Weir’s uncanny skill in reimagining traditional music styles in a classical instrumentation without losing the essence of the original inspirational source is the central fascination of these alluring set of character pieces that reflect on the story of Jacobite piper James Reid.

Zoë Beyers (violin), Catherine Marwood (viola) and artistic director William Conway (cello) overlaid its surface sophistication with the plentiful skirls and snaps that define each movements spontaneous charms. Augmented to a sextet, the programme ended with Tchaikovsky’s Souvenir de Florence, and a performance that richly embraced its luxuriant textures, tumultuous joy, sweet-scented lyricism and sizzling colour.

Angela Hewitt (*****) makes Bach sizzle like few other pianists, and to her enormous credit does so with a 21st century regard for Baroque performance style. For her vehicle of choice is the piano, and in the Prelude and Fugue in A minor, BWV894, which opened Thursday’s lunchtime offering, she exercised vibrant energy and biting articulation which drew out the contrapuntal essence of the music - with bullet-like aggression at times - yet found, too, a deep-rooted pianistic sensitivity.

She was then joined by a string quintet from the Royal Scottish National Orchestra in an intoxicating curiosity: Beethoven’s Piano Concerto No1 in reduced chamber arrangement by the 19th century composer/conductor Vincenz Lachner.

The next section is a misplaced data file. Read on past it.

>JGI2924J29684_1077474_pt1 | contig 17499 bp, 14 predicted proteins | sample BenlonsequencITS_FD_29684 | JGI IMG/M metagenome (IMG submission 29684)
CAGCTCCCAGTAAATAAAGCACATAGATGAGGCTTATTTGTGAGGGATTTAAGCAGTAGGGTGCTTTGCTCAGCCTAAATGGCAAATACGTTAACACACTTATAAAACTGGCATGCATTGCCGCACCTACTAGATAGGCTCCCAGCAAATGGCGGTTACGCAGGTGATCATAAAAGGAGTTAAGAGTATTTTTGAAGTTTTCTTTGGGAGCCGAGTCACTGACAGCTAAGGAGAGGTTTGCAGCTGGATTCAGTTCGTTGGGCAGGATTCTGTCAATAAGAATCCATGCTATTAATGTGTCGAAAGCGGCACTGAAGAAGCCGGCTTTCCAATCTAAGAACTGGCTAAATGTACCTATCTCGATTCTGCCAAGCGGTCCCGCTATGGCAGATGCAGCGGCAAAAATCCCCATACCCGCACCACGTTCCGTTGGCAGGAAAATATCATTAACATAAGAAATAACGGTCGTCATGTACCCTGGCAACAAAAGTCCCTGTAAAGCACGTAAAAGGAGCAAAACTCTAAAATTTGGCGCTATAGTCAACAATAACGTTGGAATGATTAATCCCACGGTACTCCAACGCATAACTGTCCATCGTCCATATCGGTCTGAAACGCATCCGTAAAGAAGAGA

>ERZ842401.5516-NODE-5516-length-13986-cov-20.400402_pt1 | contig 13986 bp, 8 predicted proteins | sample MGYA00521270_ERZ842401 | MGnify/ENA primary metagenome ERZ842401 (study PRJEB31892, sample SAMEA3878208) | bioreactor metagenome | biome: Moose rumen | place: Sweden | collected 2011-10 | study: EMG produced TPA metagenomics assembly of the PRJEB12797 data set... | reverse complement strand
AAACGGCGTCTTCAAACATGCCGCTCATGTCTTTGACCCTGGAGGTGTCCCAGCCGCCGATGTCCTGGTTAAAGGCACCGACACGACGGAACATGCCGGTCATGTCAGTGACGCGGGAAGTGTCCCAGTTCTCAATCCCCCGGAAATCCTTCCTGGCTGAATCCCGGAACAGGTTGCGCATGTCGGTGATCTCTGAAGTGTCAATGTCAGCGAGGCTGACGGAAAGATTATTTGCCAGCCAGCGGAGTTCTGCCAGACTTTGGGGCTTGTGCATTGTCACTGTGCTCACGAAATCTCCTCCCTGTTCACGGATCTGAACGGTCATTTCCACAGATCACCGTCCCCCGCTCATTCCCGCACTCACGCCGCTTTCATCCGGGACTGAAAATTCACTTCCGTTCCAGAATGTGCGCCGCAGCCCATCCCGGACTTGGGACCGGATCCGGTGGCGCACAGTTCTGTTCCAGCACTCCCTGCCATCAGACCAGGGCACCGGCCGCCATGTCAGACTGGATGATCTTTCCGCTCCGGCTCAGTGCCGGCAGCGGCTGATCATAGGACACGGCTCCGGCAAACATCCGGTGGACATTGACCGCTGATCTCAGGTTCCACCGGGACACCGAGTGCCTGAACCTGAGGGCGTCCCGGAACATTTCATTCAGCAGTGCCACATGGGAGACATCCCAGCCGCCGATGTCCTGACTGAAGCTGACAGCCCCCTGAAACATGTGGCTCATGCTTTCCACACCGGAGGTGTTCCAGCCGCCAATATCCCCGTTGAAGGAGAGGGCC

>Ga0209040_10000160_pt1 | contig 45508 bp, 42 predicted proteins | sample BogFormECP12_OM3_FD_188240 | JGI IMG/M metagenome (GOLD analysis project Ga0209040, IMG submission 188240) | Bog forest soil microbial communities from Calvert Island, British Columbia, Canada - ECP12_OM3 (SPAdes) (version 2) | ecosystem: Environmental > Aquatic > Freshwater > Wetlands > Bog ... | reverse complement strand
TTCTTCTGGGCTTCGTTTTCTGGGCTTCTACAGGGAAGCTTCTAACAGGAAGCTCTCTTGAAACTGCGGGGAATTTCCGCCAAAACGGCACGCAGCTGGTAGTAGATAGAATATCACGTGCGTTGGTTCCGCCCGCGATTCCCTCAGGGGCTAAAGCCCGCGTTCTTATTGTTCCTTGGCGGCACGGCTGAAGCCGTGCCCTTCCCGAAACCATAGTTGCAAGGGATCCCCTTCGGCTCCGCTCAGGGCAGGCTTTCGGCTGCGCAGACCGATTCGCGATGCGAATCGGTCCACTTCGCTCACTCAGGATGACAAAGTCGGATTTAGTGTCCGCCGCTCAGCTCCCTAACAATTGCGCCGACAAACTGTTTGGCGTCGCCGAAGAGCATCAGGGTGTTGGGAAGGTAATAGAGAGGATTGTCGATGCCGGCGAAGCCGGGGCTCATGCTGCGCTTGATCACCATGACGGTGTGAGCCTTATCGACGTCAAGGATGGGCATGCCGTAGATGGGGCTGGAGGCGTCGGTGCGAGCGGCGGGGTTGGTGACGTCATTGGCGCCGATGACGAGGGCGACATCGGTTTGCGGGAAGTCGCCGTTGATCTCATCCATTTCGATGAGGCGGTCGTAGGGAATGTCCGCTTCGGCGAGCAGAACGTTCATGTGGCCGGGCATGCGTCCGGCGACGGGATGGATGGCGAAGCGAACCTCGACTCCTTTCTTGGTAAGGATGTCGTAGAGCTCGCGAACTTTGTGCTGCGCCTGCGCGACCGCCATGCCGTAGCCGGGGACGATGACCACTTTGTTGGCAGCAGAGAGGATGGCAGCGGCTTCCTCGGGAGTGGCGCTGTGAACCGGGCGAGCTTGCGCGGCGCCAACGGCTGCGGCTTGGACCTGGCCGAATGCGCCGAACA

From the very start, it bore an altered character from the norm, the tight knit string group radically softening, at times darkening, the textural perspective, able to reduce to the most whispered pianissimo, but equally capable of striking dramatic gestures.

As such, Hewitt’s interpretation could explore brave new avenues, from snug intimacy to expressive interplay that sought out gorgeously unexpected moments of mystery and reflection, but equally gave vent to a colossal superheated first moment cadenza. Among its stranger moments, a passing time-slip to Chopin in the slow movement, but all in all an eyeopening revelation.

Friday’s Baroque sonata programme by members of harpsichordist John Butt’s Dunedin Consort (****) produced its own modicum of mystery and revelation, opening with works by relatively obscure female composers from the 17th/18th century: the Sonata duodecima by the Italian, Isabella Leonarda; and the Violin Sonata No 1 by multi-talented French composer, Élisabeth Jacquet de la Guerre.

Both are multi-movement sonatas, Leonarda’s blessed with alluring hints of the exotic, de la Guerre’s as graceful as any from the land of Couperin and Rameau. Violinist Tuomo Suni struck a firm but relaxed tone in his naturally-spun performances, as did flautist Georgia Browne in Jean-Marie Leclair’s Flute Sonata in E minor.

Both featured together in Bach’s Trio Sonata in G, BWV 1038, the intellectual inevitability of Bach’s genius intoxicatingly captured by the Dunedin’s effortless fluidity. A restful conclusion to Week 2 of this classy Festival series.